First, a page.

woman opens door as color overtakes her

Acceptance

Last updated: April 2022

Looking back on the day I was diagnosed with NMO, I realize it was all a whirlwind of emotions and pain, both physically and mentally.

There's no playbook for figuring this out

When you’re diagnosed with any condition, especially a rare one, they don’t give you a playbook on how to live with it. After I reached a point where I didn’t need hospital care, I left feeling more lost than I did when I walked in. I wasn’t prepared to accept this disease as a part of my life.

I've learned to live

If I’m being honest, I’ve never really accepted it; I've just learned to live with it. However, accceptance comes in many forms. Everyone’s experience with a rare diagnosis isn’t the same, even those fighting the same disease. It’s easy to measure my journey alongside of others, sick or not. I look at healthy peers my age and think of what I “could” or “should” be doing, putting thoughts into my head that I’m not good enough, or competent enough. I know, of course, this simply isn’t true, but being constantly barraded by social media and endless societal standards, and comparing all of that to what I thought I was supposed to be, can become difficult.

My life was changing

When I took a step back to look at it from a grander perspective, I realize now that my life was changing in those early days. There was no going back to how it used to be. After being diagnosed, my hospital room was constantly filled with nurses and visitors. As I lay in bed paralyzed, I finally had the room to myself. "This is my life now," I thought. Of course, over the weeks my mind would revert to what life used to be and how I used to live.. Then that heavy reality set in and I had to remind myself that life was all in the past. I then began the mourning process. That’s the thing about accepting your illness: you have to mourn what was so you can accept what is.

Beginning the mourning process

Being diagnosed at a pivotal time in life was a good thing and a bad thing. I knew a life before sickness, so losing that life I had worked so hard for broke me. I had to mourn friendships that couldn’t withstand the ever changing landscape of my disease. I had to mourn family members who were not reaching out. I had to mourn the active lifestyle of hiking to the tops of mountains, and cliff jumping into 30ft water. I had to mourn not being able to attend college or move into my first campus apartment. Instead I had to watch my teammates win meets without me. I watched as my roommates filled my bed in our new apartment with another person; one who was not me. I had to call off many trips, dates, and parties all because I couldn’t bear to get out of bed due to overwhelming pain.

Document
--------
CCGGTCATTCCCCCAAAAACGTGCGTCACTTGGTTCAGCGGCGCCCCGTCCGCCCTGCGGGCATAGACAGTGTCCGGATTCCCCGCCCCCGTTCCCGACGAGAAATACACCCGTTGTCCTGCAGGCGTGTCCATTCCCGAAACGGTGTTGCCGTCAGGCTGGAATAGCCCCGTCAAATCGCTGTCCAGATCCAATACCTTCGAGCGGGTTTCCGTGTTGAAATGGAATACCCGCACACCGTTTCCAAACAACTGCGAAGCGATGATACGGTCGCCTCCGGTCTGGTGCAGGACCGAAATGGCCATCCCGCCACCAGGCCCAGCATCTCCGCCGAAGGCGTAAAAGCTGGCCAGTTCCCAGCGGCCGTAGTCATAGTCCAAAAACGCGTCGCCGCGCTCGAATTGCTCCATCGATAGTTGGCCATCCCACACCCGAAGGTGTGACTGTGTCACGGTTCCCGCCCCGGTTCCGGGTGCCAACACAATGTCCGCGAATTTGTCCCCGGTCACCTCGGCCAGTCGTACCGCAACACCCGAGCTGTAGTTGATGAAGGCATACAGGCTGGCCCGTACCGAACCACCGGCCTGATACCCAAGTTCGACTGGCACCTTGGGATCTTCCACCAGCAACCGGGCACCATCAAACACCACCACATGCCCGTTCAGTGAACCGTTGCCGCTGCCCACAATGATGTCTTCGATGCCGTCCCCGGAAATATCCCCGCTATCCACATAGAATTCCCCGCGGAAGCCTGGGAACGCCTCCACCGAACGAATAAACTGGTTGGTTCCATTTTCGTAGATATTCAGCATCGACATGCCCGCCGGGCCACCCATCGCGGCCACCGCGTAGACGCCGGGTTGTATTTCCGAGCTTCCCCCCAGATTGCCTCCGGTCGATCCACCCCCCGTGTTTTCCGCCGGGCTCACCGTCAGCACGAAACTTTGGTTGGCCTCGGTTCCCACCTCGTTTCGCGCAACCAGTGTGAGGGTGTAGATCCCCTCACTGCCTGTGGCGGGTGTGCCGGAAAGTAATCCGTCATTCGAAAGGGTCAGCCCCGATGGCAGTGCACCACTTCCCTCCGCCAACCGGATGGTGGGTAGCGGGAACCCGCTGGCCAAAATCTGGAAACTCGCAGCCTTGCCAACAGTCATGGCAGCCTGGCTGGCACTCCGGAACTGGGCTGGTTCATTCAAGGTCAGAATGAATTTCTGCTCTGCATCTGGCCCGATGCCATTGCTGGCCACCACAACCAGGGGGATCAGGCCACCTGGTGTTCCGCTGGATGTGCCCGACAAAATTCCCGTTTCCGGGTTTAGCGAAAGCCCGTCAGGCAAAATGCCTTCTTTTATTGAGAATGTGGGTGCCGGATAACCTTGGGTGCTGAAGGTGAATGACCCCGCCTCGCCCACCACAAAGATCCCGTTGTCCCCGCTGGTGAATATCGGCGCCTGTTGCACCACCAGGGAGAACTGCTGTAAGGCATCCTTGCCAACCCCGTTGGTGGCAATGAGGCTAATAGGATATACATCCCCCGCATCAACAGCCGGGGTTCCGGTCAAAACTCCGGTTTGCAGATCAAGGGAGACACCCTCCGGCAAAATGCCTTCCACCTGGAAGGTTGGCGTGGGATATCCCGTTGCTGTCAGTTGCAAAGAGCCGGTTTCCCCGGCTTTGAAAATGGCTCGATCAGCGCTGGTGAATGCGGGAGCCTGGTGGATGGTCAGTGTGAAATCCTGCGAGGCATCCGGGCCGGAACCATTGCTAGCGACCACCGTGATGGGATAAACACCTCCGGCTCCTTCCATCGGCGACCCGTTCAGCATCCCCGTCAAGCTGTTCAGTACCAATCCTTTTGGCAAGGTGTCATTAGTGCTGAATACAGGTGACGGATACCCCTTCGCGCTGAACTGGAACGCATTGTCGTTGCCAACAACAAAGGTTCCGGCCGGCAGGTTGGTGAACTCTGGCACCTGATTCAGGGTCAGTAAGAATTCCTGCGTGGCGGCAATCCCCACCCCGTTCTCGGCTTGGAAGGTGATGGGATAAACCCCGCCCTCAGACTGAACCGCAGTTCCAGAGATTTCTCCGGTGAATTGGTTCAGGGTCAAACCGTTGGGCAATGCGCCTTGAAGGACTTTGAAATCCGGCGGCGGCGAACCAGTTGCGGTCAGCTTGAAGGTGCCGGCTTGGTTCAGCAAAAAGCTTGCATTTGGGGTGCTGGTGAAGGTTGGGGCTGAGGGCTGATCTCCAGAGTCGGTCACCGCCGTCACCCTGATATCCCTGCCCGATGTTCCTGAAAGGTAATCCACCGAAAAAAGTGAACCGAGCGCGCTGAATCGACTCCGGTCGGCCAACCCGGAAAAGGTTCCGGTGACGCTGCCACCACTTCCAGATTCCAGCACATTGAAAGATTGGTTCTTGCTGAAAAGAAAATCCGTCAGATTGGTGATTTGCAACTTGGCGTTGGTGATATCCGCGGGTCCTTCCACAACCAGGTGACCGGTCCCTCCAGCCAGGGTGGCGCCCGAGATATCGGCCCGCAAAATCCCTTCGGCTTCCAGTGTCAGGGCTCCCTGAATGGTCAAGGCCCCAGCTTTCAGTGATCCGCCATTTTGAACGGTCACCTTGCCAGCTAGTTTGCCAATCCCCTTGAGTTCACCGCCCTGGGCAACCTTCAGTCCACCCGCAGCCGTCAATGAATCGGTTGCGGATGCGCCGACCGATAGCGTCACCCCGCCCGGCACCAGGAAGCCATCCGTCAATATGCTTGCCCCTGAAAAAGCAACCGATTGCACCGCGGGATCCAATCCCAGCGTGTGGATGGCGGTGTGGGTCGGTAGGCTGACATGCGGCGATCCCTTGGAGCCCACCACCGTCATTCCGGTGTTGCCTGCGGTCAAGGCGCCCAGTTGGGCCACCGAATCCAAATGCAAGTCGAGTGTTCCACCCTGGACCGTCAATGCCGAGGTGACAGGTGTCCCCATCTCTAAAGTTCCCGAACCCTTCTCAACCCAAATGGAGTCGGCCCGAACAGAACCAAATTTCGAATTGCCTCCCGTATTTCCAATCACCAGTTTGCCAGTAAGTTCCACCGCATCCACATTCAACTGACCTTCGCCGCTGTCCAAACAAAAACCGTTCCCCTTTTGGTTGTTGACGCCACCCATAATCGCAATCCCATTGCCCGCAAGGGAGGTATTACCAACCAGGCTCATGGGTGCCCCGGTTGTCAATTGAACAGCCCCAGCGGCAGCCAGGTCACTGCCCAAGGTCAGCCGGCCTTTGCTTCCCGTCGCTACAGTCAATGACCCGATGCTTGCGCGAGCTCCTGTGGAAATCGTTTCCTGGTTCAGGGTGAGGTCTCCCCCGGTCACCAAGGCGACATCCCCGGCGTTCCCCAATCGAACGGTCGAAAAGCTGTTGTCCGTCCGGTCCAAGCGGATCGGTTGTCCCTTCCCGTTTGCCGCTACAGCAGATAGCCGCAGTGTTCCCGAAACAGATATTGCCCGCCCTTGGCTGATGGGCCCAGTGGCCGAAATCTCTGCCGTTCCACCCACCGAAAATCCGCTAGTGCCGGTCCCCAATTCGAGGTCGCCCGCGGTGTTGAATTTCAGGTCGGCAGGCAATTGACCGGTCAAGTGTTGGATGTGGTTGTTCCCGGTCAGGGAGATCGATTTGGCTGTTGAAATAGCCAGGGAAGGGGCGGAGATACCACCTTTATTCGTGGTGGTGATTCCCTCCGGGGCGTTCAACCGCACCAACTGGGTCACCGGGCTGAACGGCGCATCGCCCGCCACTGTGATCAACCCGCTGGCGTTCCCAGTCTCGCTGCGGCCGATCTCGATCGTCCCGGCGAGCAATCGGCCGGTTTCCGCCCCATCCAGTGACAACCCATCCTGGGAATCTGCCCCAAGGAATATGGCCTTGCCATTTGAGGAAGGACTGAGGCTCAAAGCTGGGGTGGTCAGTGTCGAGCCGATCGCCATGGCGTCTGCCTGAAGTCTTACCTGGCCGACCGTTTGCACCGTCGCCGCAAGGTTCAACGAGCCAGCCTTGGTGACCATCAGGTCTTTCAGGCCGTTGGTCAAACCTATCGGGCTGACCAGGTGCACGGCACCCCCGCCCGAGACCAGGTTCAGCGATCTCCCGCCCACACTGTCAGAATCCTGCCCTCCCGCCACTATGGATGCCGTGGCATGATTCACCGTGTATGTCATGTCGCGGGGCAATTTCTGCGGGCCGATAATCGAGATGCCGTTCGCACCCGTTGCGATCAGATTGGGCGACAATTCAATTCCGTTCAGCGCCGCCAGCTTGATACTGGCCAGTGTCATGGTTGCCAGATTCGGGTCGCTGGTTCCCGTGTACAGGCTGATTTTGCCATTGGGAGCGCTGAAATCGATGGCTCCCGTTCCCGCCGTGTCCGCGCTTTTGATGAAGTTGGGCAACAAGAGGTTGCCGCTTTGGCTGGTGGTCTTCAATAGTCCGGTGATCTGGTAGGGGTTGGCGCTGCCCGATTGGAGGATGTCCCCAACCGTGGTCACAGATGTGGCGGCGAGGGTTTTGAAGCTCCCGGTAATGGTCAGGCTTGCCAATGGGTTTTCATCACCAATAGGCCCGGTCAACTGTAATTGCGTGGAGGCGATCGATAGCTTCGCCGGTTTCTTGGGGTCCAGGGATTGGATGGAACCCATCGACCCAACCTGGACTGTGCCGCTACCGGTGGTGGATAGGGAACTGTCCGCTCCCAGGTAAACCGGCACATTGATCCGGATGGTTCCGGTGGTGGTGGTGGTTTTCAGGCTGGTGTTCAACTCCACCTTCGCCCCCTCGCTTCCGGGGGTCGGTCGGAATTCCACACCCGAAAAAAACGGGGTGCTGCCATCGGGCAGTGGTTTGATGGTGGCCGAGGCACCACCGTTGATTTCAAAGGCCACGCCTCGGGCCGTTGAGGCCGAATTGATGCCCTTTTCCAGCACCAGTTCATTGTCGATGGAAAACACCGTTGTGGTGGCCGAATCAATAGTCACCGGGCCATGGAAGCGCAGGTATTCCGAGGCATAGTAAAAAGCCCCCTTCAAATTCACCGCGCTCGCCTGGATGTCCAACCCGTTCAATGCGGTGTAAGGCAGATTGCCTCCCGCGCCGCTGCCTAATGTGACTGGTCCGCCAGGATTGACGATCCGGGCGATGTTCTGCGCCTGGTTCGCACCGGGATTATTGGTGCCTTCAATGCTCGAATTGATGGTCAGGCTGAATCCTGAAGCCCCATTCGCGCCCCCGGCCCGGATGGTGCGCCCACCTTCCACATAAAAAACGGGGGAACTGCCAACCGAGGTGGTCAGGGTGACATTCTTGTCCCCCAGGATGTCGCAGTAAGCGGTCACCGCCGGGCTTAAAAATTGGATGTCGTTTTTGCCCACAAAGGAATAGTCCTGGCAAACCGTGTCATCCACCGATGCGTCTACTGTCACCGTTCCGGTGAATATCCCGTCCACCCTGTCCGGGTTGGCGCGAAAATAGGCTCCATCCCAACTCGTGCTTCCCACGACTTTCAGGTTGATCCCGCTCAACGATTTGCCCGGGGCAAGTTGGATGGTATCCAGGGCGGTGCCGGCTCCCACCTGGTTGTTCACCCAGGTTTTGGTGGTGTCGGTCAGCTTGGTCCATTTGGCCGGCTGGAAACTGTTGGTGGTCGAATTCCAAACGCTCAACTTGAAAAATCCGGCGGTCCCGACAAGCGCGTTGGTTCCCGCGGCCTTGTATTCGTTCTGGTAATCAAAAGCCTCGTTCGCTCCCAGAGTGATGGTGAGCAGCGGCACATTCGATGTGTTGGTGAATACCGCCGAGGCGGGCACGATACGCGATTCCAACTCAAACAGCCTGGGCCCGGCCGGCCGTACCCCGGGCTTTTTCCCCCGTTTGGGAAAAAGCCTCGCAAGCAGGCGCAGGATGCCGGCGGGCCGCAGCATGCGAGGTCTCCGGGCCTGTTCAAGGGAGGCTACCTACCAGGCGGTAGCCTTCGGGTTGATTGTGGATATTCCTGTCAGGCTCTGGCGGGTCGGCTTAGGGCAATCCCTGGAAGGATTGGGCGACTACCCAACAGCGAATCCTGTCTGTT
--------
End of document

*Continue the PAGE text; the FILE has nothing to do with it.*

I found advocacy

I sat in this space for about a year. I was constantly looking backwards and filling my thought space with "what ifs", wishing I could be the person I was before NMOSD came into my life. Then I started posting my story on the internet. That’s when I began to find my new purpose: advocating for those who live with rare diseases.

It wasn't all bad

In finding this new purpose, I began to understand that me falling sick was not a completely terrible thing. Of course nobody wants to spend their life living for treatments and medication. However the amount of people I’ve been able to touch through telling my story makes it all worth it. Thus, my journey with acceptance began.

I can now express gratitude

I can look back now and be thankful for the memories I had before NMOSD. This doesn’t mean I don’t get sad sometimes thinking about what I could or should be doing, in comparison to my peers. At this point in my journey, I have had to learn to accept a lot. It doesn’t get easier, it just becomes more manageable.

There's no "one-size-fits-all"

Not everyone’s journey to acceptance is the same and that is completely okay. There is no playbook on how to feel after being diagnosed with NMOSD. Allow yourself the time and space to be with every thought and emotion. It’s so important to feel all the feelings, good or bad. It’s no race to accept your life changing. Do what works best for you while seeking advice from others that are further along in their acceptance journey. Find your purpose through diagnosis and savor every moment as you fight this disease.

Does Avery's journey with acceptance resonate with you? If so, how? Leave us some thoughts in the comments.

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This article represents the opinions, thoughts, and experiences of the author; none of this content has been paid for by any advertiser. The Neuromyelitis-Optica.net team does not recommend or endorse any products or treatments discussed herein. Learn more about how we maintain editorial integrity here.

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